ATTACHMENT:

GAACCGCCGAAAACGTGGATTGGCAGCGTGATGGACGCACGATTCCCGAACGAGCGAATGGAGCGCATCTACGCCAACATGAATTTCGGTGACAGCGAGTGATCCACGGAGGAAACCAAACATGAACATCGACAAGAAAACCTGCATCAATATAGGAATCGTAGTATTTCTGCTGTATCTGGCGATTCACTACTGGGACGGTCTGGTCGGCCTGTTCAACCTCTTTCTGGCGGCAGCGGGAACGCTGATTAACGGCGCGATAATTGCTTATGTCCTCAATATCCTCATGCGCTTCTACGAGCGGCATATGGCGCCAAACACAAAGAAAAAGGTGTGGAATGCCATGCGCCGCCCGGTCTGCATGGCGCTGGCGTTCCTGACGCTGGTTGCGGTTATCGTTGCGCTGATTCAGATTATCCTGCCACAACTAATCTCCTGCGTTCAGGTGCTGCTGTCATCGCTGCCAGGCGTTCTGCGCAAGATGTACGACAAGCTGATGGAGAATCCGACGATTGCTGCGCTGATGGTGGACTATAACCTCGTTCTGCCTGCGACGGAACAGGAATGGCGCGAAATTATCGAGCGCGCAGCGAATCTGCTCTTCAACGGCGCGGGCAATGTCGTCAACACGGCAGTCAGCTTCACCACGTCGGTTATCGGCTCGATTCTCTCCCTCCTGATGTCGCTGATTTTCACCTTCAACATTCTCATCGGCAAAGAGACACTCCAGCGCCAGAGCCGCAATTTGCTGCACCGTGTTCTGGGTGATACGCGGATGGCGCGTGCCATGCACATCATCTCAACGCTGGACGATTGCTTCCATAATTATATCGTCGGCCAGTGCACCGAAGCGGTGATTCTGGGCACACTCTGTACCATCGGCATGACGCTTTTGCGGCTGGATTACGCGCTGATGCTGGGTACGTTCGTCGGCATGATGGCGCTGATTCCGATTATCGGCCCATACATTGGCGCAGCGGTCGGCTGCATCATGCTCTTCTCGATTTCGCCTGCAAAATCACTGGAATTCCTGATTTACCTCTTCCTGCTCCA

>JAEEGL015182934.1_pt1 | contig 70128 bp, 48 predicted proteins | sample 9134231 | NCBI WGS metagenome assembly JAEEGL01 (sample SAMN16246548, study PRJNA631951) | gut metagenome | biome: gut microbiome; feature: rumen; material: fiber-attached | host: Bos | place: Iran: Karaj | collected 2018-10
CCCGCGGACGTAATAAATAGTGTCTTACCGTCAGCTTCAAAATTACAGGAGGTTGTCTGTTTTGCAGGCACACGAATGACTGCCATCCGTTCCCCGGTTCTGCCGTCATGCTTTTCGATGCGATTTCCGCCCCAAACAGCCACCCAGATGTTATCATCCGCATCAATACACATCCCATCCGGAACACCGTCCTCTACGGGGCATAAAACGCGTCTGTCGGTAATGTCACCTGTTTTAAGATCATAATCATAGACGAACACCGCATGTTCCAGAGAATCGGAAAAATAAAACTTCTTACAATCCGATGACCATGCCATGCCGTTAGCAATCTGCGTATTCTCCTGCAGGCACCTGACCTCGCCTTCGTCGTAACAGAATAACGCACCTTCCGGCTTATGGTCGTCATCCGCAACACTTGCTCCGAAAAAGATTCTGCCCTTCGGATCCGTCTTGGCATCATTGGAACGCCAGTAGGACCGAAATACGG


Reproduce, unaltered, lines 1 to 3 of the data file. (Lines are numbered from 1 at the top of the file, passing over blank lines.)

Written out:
GAACCGCCGAAAACGTGGATTGGCAGCGTGATGGACGCACGATTCCCGAACGAGCGAATGGAGCGCATCTACGCCAACATGAATTTCGGTGACAGCGAGTGATCCACGGAGGAAACCAAACATGAACATCGACAAGAAAACCTGCATCAATATAGGAATCGTAGTATTTCTGCTGTATCTGGCGATTCACTACTGGGACGGTCTGGTCGGCCTGTTCAACCTCTTTCTGGCGGCAGCGGGAACGCTGATTAACGGCGCGATAATTGCTTATGTCCTCAATATCCTCATGCGCTTCTACGAGCGGCATATGGCGCCAAACACAAAGAAAAAGGTGTGGAATGCCATGCGCCGCCCGGTCTGCATGGCGCTGGCGTTCCTGACGCTGGTTGCGGTTATCGTTGCGCTGATTCAGATTATCCTGCCACAACTAATCTCCTGCGTTCAGGTGCTGCTGTCATCGCTGCCAGGCGTTCTGCGCAAGATGTACGACAAGCTGATGGAGAATCCGACGATTGCTGCGCTGATGGTGGACTATAACCTCGTTCTGCCTGCGACGGAACAGGAATGGCGCGAAATTATCGAGCGCGCAGCGAATCTGCTCTTCAACGGCGCGGGCAATGTCGTCAACACGGCAGTCAGCTTCACCACGTCGGTTATCGGCTCGATTCTCTCCCTCCTGATGTCGCTGATTTTCACCTTCAACATTCTCATCGGCAAAGAGACACTCCAGCGCCAGAGCCGCAATTTGCTGCACCGTGTTCTGGGTGATACGCGGATGGCGCGTGCCATGCACATCATCTCAACGCTGGACGATTGCTTCCATAATTATATCGTCGGCCAGTGCACCGAAGCGGTGATTCTGGGCACACTCTGTACCATCGGCATGACGCTTTTGCGGCTGGATTACGCGCTGATGCTGGGTACGTTCGTCGGCATGATGGCGCTGATTCCGATTATCGGCCCATACATTGGCGCAGCGGTCGGCTGCATCATGCTCTTCTCGATTTCGCCTGCAAAATCACTGGAATTCCTGATTTACCTCTTCCTGCTCCA

>JAEEGL015182934.1_pt1 | contig 70128 bp, 48 predicted proteins | sample 9134231 | NCBI WGS metagenome assembly JAEEGL01 (sample SAMN16246548, study PRJNA631951) | gut metagenome | biome: gut microbiome; feature: rumen; material: fiber-attached | host: Bos | place: Iran: Karaj | collected 2018-10
CCCGCGGACGTAATAAATAGTGTCTTACCGTCAGCTTCAAAATTACAGGAGGTTGTCTGTTTTGCAGGCACACGAATGACTGCCATCCGTTCCCCGGTTCTGCCGTCATGCTTTTCGATGCGATTTCCGCCCCAAACAGCCACCCAGATGTTATCATCCGCATCAATACACATCCCATCCGGAACACCGTCCTCTACGGGGCATAAAACGCGTCTGTCGGTAATGTCACCTGTTTTAAGATCATAATCATAGACGAACACCGCATGTTCCAGAGAATCGGAAAAATAAAACTTCTTACAATCCGATGACCATGCCATGCCGTTAGCAATCTGCGTATTCTCCTGCAGGCACCTGACCTCGCCTTCGTCGTAACAGAATAACGCACCTTCCGGCTTATGGTCGTCATCCGCAACACTTGCTCCGAAAAAGATTCTGCCCTTCGGATCCGTCTTGGCATCATTGGAACGCCAGTAGGACCGAAATACGG